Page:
What’s been happening in Haiti since you left?

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      • The only thing that get Sara rattled is if I leave any untidiness in my wake! Ha, ha! Seriously, actually!

        Nothing extraordinary has happened that I’m aware of. Election results seemed to go rather smoothly–a hell of a lot more smoothly than they did in December!

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  4. You know what they say about one door closing and another opening. Of course, I’m still waiting for my own new door to open…

    My last company manufactured pressure washers, so when disasters like hurricanes and BP oil spills hit, our business took off. I always felt weird about that, too; why should we profit from other’s misery? But, somebody’s gotta do the cleanup.

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    • Yes, Mark, exactly. It’s so weird! It really is bizarre to have your economic security depend on someone else’s misfortune. However, you don’t really think about it that way, when you are doing the really important work of responding to a disaster. You feel good about what you’re doing. But when there is no work because there had been no disaster, you start to feel really weird about it. Sara just does such a specialized kind of work. She has incredible skill, but they are very focused on rebuilding post-disaster–especially the initial part of that process. She thinks of herself as a kind of “fire fighter.”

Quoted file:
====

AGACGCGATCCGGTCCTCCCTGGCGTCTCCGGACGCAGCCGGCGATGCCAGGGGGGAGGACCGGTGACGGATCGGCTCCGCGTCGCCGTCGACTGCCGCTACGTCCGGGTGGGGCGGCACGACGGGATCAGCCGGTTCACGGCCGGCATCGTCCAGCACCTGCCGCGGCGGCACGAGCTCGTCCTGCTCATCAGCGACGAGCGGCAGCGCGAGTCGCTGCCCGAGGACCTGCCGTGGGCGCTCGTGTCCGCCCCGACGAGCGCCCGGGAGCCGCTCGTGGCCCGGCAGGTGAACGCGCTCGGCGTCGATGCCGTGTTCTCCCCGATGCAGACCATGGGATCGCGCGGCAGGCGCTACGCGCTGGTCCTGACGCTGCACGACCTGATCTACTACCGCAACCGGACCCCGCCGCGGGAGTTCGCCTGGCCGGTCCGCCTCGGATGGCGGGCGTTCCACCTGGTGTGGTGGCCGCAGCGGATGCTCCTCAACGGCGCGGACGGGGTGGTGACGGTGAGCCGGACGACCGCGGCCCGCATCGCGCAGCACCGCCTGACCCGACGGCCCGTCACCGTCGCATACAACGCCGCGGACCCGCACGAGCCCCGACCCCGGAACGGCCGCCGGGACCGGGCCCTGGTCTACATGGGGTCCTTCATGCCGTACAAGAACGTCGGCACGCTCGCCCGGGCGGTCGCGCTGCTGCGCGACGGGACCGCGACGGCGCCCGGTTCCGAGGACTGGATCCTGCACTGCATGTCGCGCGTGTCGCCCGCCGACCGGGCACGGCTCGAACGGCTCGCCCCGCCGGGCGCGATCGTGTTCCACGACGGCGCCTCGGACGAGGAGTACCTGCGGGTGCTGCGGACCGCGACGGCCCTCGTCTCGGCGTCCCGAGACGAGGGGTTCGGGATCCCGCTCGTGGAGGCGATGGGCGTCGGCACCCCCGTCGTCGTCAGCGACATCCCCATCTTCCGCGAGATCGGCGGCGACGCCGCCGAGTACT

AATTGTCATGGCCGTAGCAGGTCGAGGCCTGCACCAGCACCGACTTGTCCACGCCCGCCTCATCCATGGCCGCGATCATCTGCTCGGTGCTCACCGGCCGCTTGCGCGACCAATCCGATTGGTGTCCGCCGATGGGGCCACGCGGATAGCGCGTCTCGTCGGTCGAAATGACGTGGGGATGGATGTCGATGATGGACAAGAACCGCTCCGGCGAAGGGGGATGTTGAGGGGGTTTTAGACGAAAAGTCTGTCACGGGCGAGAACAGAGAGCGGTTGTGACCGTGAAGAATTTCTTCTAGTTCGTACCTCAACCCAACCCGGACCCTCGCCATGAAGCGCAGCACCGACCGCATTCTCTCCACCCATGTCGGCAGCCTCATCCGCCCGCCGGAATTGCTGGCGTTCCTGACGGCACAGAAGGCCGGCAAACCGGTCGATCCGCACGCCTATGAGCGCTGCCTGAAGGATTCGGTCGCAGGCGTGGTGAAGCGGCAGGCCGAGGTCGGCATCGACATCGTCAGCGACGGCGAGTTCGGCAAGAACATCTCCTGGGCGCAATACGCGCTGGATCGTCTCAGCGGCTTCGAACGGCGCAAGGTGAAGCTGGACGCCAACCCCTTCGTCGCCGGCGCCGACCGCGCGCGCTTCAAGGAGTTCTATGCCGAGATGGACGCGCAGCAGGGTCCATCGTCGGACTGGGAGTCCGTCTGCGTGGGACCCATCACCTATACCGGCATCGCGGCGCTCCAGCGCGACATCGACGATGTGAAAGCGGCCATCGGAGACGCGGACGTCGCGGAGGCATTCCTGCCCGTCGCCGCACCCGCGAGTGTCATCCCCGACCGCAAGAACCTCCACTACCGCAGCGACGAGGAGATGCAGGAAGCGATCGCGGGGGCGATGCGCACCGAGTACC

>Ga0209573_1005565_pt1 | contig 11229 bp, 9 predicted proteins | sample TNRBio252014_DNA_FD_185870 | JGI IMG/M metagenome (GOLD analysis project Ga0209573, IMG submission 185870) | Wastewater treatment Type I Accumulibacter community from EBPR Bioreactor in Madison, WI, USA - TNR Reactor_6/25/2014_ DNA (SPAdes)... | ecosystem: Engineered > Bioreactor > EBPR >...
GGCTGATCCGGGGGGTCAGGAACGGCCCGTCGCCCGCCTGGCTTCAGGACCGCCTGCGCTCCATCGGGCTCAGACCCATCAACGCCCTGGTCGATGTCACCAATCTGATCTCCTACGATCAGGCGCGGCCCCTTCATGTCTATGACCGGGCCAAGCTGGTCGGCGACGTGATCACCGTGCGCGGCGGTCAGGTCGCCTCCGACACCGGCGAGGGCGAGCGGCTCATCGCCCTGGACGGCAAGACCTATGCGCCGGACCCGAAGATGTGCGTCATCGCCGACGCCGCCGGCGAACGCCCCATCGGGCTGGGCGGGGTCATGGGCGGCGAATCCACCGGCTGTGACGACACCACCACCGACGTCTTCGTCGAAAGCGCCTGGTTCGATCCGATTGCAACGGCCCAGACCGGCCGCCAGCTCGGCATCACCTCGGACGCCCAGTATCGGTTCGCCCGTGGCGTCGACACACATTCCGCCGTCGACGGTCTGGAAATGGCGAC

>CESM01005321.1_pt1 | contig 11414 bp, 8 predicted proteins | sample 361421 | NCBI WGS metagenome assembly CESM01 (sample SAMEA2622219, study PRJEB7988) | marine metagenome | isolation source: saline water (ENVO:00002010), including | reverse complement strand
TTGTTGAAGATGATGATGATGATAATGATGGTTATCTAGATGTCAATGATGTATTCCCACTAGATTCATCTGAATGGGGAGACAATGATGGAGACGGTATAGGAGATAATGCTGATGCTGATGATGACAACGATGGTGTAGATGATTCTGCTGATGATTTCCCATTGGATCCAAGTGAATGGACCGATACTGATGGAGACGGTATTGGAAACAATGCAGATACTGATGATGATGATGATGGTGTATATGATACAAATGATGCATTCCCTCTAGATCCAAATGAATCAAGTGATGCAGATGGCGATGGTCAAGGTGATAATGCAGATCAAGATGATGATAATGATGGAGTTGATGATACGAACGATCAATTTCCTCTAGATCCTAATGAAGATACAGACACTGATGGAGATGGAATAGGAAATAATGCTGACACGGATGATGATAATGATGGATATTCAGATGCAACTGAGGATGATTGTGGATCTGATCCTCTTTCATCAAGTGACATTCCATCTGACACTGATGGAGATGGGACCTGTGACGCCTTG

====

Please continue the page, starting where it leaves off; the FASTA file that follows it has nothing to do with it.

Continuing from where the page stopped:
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  5. Oh Kathy…I feel yours and Sara’s pain…I worked for non-profits for years (communications), but the employment was always temporary. When I became a single mom, that was not practical for me, so I moved into more “stable” career options. I hope something else comes along soon for Sara!

    Hugs,
    Wendy

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  6. Oh Kathy…I feel yours and Sara’s pain! I worked for non-profs (communications) for many years, but the jobs were always temporary! Once I became a single mother, that was no longer practical, and I had to look at other career opportunities. Hope something comes along soon for Sara!

    Hugs,
    Wendy

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    • Thanks for the vote of support, Tori! I have to admit, though, that those little things like coffee and tea mean a lot to me too. I get pissy without. Sara, on the other hand, does well without! She’s the real hero!

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  7. Wow! I wasn’t expecting to hear this AT ALL. I used to work for non-profits as well and we always used to talk about “working ourselves out of a job” (meaning that we would make everything better and there would be no more need for our services), but it never actually happened. This is different!

    I can understand the uncertainty and anxiety about the future, but I’m sure Sara will land something wonderful really soon– disaster response or not. Fingers crossed for the two of you!